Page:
Tesco PLC Reveals Profits Down 8%

The shares of Tesco (LSE: TSCO) (NASDAQOTH:TSCDY.US) slid 12p to 347p during early trade this morning after the supermarket revealed its half-year profits had dropped 8%.

The FTSE 100 member admitted its trading profits had fallen from £1,718m to £1,588m during the 26 weeks to 24 August.

The blue chip cited a poor performance within its European operations, where trading profits crashed 68% to just £55m, for the setback. Tesco blamed “a difficult economic environment, strong competition and a consumer preference for smaller store formats” for the collapse.

Elsewhere, the group’s Asian subsidiary reported profits down 7% to £314m following regulatory changes in Korea, while the core UK division reported profits up 1% to £1.1bn.

Tesco noted its home market had seen online sales gain 13% during the six months and underlying food sales advance 1% during the second quarter.

Group revenue for the first half climbed 1.9% to £31.9bn while the interim dividend was held at 4.63p per share.

Tesco also confirmed today an agreement with China Resources Enterprise to place all 134 of its Chinese stores into a joint venture. 

Philip Clarke, Tesco’s chief executive, said:

We are continuing to make good progress on Building a Better Tesco in the UK and the investments we have made in our international businesses have started to feed through into an improved trading performance in the second half.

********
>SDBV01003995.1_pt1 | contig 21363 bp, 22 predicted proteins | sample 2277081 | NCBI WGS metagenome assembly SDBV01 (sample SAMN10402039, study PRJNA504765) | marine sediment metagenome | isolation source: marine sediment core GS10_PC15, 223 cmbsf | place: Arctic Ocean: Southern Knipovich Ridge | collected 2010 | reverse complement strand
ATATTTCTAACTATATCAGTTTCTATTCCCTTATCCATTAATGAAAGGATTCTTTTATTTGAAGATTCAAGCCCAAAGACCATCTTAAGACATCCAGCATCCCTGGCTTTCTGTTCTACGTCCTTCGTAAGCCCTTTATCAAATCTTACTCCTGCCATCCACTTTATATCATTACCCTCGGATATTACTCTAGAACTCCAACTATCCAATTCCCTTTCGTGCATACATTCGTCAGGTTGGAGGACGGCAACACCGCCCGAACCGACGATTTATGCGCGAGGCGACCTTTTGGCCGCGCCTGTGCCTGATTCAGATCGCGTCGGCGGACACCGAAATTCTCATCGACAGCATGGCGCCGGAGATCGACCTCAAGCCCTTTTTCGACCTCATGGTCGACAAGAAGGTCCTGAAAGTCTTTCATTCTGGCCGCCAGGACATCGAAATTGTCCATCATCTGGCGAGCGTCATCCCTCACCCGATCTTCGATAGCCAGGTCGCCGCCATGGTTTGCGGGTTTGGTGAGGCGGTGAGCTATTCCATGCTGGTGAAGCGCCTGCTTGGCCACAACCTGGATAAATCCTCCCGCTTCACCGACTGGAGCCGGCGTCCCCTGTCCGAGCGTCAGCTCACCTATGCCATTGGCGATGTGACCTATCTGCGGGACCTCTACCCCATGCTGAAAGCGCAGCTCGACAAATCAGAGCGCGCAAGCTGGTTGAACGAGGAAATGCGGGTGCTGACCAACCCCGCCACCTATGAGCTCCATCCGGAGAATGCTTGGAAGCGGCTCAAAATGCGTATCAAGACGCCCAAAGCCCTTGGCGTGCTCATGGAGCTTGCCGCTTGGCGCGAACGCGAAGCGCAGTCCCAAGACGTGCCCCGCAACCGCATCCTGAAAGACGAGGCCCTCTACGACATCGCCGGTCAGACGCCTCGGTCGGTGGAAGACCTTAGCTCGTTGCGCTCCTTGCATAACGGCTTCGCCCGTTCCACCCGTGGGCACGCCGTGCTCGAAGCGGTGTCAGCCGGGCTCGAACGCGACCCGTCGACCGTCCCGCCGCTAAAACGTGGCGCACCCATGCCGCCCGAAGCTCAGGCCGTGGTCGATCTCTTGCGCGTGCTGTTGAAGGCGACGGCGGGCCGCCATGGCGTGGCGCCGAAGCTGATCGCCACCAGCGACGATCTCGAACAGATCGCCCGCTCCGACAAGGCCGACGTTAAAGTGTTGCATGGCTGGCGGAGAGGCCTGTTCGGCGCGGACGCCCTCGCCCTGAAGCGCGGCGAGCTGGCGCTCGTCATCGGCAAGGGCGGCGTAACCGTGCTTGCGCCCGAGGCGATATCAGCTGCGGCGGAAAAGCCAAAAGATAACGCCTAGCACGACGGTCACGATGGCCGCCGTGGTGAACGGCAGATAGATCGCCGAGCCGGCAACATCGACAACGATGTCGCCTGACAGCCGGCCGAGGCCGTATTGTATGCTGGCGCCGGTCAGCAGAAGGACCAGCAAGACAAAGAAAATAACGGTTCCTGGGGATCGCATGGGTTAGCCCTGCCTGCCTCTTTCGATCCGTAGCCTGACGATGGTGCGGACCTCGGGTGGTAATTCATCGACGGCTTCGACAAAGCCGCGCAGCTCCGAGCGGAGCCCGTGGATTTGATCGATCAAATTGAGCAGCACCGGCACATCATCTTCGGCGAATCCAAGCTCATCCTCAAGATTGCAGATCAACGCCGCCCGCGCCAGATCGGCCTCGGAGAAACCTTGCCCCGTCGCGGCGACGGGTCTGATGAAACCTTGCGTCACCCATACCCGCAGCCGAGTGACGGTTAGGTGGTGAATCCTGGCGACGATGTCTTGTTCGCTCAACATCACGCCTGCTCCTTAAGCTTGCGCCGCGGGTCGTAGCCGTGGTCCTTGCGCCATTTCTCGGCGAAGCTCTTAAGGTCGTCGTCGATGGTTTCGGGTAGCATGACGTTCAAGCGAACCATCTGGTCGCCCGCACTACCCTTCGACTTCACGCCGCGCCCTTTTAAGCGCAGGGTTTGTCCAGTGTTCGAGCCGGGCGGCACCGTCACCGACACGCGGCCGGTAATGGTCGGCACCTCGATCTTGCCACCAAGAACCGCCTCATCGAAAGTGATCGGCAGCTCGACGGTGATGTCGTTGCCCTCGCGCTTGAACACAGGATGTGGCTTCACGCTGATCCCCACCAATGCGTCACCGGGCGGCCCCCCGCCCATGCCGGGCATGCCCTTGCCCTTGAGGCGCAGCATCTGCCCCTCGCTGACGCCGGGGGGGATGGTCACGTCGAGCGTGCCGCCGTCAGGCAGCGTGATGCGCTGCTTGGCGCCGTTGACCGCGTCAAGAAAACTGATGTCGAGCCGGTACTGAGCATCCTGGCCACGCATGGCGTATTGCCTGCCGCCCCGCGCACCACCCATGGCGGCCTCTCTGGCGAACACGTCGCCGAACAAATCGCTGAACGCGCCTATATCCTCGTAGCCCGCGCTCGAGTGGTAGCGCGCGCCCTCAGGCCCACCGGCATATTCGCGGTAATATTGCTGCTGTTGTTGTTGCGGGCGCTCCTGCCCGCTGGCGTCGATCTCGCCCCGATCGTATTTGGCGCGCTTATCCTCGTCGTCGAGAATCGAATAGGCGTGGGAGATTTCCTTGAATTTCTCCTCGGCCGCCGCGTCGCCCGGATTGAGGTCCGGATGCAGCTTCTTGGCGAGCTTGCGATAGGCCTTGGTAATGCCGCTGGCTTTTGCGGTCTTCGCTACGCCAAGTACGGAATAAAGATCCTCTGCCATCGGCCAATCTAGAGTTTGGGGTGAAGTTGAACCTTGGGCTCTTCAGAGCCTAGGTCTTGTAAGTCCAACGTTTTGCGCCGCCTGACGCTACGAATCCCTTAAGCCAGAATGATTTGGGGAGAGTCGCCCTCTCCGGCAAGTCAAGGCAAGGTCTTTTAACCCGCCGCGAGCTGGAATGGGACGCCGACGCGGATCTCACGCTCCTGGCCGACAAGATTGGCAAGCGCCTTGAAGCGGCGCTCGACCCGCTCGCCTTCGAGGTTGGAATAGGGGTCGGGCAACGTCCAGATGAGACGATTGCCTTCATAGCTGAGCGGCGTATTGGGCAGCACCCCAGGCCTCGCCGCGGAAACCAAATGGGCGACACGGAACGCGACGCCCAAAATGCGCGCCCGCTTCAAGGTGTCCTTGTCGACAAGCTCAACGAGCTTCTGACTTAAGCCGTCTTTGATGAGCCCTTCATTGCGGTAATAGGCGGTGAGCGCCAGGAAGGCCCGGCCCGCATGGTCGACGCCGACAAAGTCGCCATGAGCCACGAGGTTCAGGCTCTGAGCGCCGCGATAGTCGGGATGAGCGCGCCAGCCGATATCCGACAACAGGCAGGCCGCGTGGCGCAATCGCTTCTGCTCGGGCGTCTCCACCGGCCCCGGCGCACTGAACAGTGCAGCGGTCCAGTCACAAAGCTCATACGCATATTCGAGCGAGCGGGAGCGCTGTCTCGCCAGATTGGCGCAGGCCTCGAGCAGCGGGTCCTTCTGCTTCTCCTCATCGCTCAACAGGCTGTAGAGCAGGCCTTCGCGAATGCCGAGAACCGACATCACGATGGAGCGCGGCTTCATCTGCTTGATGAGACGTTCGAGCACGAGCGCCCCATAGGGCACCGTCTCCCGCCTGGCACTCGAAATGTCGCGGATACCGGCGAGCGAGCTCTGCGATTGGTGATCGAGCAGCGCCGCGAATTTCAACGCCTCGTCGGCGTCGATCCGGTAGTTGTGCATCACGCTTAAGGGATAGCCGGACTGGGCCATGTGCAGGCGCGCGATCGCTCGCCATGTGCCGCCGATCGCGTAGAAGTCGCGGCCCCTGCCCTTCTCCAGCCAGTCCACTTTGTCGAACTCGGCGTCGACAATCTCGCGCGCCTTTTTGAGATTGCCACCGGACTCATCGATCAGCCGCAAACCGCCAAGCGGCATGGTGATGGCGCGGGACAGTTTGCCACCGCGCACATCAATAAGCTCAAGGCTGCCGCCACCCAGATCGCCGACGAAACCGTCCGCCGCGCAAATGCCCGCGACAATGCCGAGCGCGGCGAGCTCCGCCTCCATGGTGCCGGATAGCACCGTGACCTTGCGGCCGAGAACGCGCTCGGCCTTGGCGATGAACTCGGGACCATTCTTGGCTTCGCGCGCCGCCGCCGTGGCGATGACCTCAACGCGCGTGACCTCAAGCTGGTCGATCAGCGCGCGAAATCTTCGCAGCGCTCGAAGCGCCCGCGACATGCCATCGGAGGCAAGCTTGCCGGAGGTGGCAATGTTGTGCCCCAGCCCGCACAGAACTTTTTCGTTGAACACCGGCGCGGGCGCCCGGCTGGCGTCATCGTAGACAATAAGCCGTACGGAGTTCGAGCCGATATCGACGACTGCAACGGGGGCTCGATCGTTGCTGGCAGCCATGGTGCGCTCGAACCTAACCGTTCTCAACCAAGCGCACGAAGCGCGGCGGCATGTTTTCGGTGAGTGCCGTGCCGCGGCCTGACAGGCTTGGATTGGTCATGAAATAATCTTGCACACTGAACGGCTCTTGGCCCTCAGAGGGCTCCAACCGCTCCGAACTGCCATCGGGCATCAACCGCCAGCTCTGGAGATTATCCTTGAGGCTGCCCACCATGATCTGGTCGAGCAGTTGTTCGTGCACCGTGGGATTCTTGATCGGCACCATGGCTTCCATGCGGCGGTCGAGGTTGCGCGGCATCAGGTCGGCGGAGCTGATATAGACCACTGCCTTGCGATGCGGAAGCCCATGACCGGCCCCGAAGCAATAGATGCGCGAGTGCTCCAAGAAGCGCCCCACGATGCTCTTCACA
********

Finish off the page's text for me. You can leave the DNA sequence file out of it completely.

However, challenging economic conditions overseas, particularly in Europe, have held back consumer confidence and spending, leading to a lower level of sales than expected.” 

Looking ahead, Mr Clarke said that Tesco remained committed to its target of mid-single digit trading profit growth for the medium term.

Prior to today, City brokers had been expecting the supermarket to report current-year earnings down 13% to 31.2p per share and sustain its annual dividend at 14.76p per share.

Based on those estimates, Tesco’s shares may trade at 11 times possible profits and offer a 4.2% potential income.

Of course, whether that valuation, today's results and the general prospects for the supermarket sector all currently combine to make Tesco a 'buy' right now is something only you can decide.

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> Maynard does not own any share mentioned in this article. The Motley Fool owns shares in Tesco.